The whole purpose was to make sure that only one person was moving at a time and to negotiate that amongst the team. The whole time, you were sensing each other and where each person was in space.

This is crucial when you are working on a sprint and your teammates are sharing various parts of a project with you.

Keeping track of where each person is at with their piece, and knowing what needs to happen in order to bring everything together on time will keep your Scrum Master very happy.

Exercise 3: Builds spontaneity, openness to receiving, willingness to give, ability to stay present, collaboration, listening, memory, and creativity skills

We broke up into groups of two or three. One person gave a statement. The next person received the statement, agreed, and added onto it. This pattern continues, and usually creates a wild, hysterical story.

This taught us how vital it is to value the thoughts of your teammates.

Of course it’s okay to not agree with everything someone says in the office, but acknowledging their point a view and then introducing yours keeps the creative energy moving forward and opens the door for a safe, respectful place for communication.

Exercise 4: Builds flexibility, spontaneity, openness to receiving, willingness to give, ability to stay present, collaboration, listening, memory, coordination, negotiation, creativity, public speaking, and presentation skills

Four chairs were set up in a row, with four people sitting in them. Another person from the team shared a short personal story.

The person in the first chair must acted out the story in interpretive dance.

The person in the second chair told the story in a monologue that could be from anyone’s perspective in the story.

The person in the third chair recited a poem about the story.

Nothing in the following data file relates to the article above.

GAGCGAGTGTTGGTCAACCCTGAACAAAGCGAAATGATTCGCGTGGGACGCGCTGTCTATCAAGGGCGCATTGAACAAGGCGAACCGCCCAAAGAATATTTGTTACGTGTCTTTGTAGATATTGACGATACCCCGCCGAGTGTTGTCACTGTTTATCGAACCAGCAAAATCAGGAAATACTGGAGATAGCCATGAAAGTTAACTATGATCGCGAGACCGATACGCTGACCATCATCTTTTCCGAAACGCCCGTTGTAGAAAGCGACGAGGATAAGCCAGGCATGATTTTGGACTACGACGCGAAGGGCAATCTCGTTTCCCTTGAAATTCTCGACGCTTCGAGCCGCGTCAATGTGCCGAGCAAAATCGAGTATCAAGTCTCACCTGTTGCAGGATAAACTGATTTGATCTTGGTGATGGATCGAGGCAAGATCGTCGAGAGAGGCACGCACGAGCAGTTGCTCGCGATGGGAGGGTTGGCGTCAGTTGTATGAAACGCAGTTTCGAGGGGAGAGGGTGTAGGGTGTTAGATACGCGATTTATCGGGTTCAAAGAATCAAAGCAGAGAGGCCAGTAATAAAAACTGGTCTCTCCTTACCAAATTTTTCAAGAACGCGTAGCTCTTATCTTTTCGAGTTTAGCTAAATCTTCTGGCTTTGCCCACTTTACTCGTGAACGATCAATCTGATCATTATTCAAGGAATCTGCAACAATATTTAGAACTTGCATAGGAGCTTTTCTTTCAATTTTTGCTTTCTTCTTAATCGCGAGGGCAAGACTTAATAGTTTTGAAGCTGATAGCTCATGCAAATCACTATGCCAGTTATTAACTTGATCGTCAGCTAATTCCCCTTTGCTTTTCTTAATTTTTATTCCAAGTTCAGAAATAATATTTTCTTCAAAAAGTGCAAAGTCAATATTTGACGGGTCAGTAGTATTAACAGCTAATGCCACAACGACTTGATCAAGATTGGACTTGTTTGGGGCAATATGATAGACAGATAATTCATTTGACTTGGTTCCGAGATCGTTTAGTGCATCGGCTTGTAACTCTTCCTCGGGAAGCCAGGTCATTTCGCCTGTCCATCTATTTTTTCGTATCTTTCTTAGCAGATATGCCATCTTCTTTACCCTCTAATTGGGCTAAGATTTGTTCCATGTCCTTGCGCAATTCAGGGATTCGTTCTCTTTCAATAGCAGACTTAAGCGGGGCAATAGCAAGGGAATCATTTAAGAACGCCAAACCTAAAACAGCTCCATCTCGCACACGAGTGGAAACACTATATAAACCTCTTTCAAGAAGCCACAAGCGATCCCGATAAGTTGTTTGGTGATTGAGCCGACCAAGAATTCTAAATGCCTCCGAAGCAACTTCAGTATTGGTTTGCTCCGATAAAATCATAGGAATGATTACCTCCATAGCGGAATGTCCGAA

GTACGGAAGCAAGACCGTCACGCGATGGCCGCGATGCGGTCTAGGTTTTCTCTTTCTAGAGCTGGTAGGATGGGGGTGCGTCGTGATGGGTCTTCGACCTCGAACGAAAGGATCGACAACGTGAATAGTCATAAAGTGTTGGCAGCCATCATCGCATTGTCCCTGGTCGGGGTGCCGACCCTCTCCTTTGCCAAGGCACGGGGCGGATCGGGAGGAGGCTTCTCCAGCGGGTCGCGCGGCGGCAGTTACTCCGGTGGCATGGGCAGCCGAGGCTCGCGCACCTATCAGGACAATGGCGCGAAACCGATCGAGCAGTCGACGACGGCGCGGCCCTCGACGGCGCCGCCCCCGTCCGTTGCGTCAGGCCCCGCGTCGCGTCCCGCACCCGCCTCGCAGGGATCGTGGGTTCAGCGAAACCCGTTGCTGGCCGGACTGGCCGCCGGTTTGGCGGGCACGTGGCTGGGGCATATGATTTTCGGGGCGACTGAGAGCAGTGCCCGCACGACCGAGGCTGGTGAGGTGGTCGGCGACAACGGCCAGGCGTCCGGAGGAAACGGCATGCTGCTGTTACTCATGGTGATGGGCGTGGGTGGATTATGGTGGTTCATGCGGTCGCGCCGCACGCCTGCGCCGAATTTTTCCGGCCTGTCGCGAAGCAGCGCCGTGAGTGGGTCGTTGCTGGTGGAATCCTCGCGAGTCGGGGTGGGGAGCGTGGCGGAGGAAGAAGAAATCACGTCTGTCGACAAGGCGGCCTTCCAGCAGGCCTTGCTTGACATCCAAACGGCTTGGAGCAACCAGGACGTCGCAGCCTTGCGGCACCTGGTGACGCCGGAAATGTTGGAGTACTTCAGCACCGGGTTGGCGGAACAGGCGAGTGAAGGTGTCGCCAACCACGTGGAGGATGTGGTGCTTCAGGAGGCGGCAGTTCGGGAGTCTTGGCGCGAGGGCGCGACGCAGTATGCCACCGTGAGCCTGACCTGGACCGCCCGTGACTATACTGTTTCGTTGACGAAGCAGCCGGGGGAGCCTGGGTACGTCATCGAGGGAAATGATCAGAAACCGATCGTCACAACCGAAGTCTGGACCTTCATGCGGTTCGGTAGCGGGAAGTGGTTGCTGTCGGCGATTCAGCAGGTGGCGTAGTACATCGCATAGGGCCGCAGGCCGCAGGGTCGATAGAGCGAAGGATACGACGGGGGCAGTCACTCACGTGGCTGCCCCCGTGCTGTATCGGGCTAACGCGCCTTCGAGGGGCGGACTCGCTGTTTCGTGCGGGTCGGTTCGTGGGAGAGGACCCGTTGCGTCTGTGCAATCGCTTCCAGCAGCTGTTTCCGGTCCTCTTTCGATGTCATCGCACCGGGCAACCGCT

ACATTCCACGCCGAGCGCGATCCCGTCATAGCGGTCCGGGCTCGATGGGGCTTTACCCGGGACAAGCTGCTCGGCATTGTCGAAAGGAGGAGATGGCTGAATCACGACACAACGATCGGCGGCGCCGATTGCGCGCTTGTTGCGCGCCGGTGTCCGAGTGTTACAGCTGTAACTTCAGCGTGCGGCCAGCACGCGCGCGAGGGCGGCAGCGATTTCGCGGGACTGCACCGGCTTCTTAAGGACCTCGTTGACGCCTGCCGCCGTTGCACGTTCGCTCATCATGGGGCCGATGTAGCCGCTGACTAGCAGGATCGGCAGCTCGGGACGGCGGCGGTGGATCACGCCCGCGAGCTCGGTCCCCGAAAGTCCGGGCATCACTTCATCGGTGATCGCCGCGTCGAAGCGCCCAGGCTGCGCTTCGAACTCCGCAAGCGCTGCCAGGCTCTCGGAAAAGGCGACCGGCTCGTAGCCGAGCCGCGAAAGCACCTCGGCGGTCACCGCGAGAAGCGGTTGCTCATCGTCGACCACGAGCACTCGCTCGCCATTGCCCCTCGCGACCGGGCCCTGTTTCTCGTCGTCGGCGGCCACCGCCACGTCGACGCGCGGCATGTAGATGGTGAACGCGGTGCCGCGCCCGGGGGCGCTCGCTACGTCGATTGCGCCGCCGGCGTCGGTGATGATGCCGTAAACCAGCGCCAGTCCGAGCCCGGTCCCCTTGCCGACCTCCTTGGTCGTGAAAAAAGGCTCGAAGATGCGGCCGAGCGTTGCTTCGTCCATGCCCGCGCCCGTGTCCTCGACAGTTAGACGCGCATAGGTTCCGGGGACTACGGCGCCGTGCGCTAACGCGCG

The person in the last chair performed a song about the story.

This was probably my favorite team building exercise in the whole experience. In this exercise you really need to let go of any self-criticism to be able to effectively provide an adequate interpretation of the story for your teammates.

If you are able to interpretively dance, enact a monologue, recite a meaningful poem, and perform your own diddy, all off of the top of your head, in front of your team, well then you’ve succeeded in being yourself, and letting creativity flow through you and effectively communicating this to your team.

This sort of skill is priceless in marketing, where you are always trying to innovate and express. If you feel inhibited in any way to do this, then your agile team may be lacking the grease in its wheels.

Improv Takeaways From Our Agile Marketing Team

There’s no comfort zone in marketing. Things are always changing and moving fast. Improv helps you to become comfortable out of your comfort zone, and respond to the moment fearlessly.

Most of us hadn’t tried improv before. Whether it was speaking, singing, dancing, or being spontaneous in front of each other, with each exercise, we grew in areas we were once afraid of.

Observe how you approach each activity. This usually signifies how you approach situations in life, and with your team. See if you can approach the activity/situations differently.

Those of us who found ourselves to be more passive in group activities were asked to observe that and approach future activities more assertively. Those of us who tended to be assertive were asked to approach more passively.

This is important in team collaboration to allow for other voices to come through and prevent the same people from dominating.

Presence is important. When teammates feel that you are truly present and listening, they feel more comfortable to open up and share ideas that could potentially move your business forward.

Staying present also allows for you to get out of your head and allow creativity to flow.

You can’t plan everything ahead of time.  Learning to be comfortable with spontaneity will prepare you for anything that comes up in your office, positive or negative, and especially prepares you for public speaking.

We gained a better understanding and respect for one another. Because we were working so closely together and having fun, it created a connection that wasn’t there before and broke down barriers.

Our CEO, Christian Vanek, leaves you with his perspective on our improv experience.

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About the Author:

Heidi Haskell

Heidi is a content marketer for MarketerGizmo and SurveyGizmo. She has a B.A. in Psychology and is always intrigued by neuroscience and anything that drives behavior. She is an appreciator of yoga, improv, and meaty marketing content. If she didn’t have to work for a year, she’d go study yoga with Ana Forrest and Shiva Rea.You can connect with her on Twitter @SurveyYogini.